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SHIP STRIKE RISK TO WHALES AROUND SOUTH GEORGIA/ISLAS GEORGIAS DEL SUR
Russell Leaper, Manuela Bassoi, Danielle Buss, Susannah Calderan, Emma Carroll, Martin Collins, Paul Ensor, Amy Kennedy, Paula Olson, Jennifer Jackson
Sightings of large whales at South Georgia/Islas Georgias del Sur (SG/GS) have been increasing in recent years as they recover from severe depletion by 20th century industrial whaling. As cruise ship traffic around SG/GS has also increased, there is a need to address the risk of collisions between ships and whales. Here, we use sightings data collected during a research survey around SG/GS in summer 2020 to calculate whale density, together with AIS data on shipping traffic to estimate shipping density (in terms of km travelled per km2), in order to examine ship strike risk and possible mitigation options. During 2430 km of visual transects, there were 337 sightings of humpback whale groups totalling 661 individual whales. The resulting average estimated density was 0.089 individuals.km-2. Densities were particularly high across the shelf to the north of the island, which corresponds to the area most used by cruise ships. There were also 38 sightings of 58 individual blue whales with a resulting density estimate of 0.009 individuals.km-2.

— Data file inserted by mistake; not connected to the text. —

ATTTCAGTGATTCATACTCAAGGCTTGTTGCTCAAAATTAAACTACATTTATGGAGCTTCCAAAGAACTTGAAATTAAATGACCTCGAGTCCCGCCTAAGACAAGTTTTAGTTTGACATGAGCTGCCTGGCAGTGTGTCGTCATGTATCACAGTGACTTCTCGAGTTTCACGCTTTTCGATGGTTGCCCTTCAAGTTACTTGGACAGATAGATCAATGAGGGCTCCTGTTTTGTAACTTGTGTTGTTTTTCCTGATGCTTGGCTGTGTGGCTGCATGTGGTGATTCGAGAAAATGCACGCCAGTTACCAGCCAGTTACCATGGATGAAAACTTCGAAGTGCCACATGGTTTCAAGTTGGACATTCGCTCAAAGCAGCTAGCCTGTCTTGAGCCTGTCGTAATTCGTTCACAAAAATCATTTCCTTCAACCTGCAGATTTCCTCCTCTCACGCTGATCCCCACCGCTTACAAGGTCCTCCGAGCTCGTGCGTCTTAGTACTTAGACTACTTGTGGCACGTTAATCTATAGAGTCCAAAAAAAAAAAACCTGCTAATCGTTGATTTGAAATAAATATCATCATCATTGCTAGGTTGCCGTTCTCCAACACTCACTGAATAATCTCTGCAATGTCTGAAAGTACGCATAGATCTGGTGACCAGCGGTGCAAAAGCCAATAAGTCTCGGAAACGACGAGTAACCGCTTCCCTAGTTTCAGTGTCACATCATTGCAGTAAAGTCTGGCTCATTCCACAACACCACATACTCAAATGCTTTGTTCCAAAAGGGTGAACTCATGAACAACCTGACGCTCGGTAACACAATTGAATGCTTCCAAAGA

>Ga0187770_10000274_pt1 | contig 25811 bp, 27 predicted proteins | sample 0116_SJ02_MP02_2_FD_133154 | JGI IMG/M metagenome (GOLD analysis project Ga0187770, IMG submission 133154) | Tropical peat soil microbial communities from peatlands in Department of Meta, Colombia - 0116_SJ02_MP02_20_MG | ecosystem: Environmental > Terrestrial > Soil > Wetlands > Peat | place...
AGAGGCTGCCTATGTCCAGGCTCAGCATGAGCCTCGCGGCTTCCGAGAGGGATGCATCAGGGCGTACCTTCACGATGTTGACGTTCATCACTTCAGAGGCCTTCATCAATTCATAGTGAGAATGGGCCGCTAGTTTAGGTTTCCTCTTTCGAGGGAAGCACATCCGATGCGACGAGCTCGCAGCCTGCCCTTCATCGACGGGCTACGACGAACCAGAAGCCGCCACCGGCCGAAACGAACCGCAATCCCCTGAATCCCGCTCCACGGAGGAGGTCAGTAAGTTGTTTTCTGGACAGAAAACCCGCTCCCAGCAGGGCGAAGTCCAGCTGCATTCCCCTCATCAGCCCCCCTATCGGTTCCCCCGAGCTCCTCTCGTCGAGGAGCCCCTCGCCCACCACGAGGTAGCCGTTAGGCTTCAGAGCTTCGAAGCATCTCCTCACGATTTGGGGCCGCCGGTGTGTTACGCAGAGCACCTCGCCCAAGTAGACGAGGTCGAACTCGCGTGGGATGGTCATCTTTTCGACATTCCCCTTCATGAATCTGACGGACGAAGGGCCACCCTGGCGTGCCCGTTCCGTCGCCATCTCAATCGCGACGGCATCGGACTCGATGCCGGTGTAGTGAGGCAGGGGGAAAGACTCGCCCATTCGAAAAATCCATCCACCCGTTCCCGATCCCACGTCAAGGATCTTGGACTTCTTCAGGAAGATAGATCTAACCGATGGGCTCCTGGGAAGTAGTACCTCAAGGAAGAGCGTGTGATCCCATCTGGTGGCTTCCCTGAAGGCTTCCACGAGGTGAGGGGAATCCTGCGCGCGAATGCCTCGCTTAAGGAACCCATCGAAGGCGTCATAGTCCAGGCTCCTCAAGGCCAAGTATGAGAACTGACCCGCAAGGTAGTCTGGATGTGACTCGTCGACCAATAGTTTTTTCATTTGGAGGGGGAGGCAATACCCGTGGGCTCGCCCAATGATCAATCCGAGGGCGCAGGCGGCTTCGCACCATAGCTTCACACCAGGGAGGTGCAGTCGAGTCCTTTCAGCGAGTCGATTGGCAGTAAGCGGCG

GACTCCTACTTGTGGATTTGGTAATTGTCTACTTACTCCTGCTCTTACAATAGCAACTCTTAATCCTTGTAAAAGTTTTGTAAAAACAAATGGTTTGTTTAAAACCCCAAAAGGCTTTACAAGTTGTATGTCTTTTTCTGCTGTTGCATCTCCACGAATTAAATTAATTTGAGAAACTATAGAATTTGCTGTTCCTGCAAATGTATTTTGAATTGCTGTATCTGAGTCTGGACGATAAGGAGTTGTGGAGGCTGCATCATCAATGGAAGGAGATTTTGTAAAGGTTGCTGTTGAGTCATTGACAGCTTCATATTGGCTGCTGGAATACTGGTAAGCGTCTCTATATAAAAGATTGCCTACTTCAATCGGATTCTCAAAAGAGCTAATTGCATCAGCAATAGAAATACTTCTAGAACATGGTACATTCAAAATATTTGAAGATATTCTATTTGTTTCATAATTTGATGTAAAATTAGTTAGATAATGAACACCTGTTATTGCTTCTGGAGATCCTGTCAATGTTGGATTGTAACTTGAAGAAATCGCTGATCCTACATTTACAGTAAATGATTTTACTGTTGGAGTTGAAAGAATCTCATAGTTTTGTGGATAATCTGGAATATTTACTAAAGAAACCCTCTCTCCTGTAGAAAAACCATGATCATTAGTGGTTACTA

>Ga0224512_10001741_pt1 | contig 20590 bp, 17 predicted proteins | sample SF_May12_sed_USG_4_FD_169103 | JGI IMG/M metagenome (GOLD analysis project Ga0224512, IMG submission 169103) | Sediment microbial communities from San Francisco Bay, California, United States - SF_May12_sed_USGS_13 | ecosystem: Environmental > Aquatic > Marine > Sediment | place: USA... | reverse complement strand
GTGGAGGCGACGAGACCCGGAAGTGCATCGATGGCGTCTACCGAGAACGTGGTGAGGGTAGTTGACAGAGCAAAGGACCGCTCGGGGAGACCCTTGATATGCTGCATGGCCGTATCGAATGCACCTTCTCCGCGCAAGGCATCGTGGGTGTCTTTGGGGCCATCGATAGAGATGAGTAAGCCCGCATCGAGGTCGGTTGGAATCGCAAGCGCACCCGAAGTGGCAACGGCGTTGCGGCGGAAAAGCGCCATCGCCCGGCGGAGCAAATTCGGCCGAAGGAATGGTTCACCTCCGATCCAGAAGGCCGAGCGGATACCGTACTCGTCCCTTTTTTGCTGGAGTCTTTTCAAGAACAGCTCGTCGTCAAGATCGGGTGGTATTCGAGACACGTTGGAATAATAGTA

Shipping is dominated by fishing vessels and cruise ships which are separated seasonally. Fishing is concentrated in the winter months while cruise ships visit in summer and follow predictable routes along the north coast of the island, visiting designated landing sites. A simple encounter model was used to estimate a risk index based on whale and cruise ship densities in the summer 2020. This index was the estimated annual number of lethal ship strikes from cruise ships assuming no avoidance by the vessel or whale, and was estimated at 28 humpback whales and 1.5 blue whales. These should not be considered as estimates of likely mortality but do show that in a global context, SG/GS could be considered a high-risk area based on the whale densities observed in 2020.
As it is unlikely that there would be any particularly important areas for humpback whales that could be avoided by simple routeing measures, we suggest consideration of speed restrictions for vessels in SG/GS waters. At present about 35% of the distance travelled by cruise ships on the SG/GS shelf is at speeds less than 10 knots which suggests that it may be possible to limit all speeds to less than 10 knots without huge inconvenience to schedules through careful voyage planning. IAATO cruise ships in areas around the Antarctic Peninsula adhere to a 10 knot speed restriction to mitigate ship strike risks, primarily because of concern about humpback whales. The SG/GS and South Sandwich Islands Marine Protected Area Management Plan includes objectives to manage human activities including shipping to minimise impacts on the marine environment. Slower ship speeds can also have other environmental benefits of lower emissions and reduced underwater noise.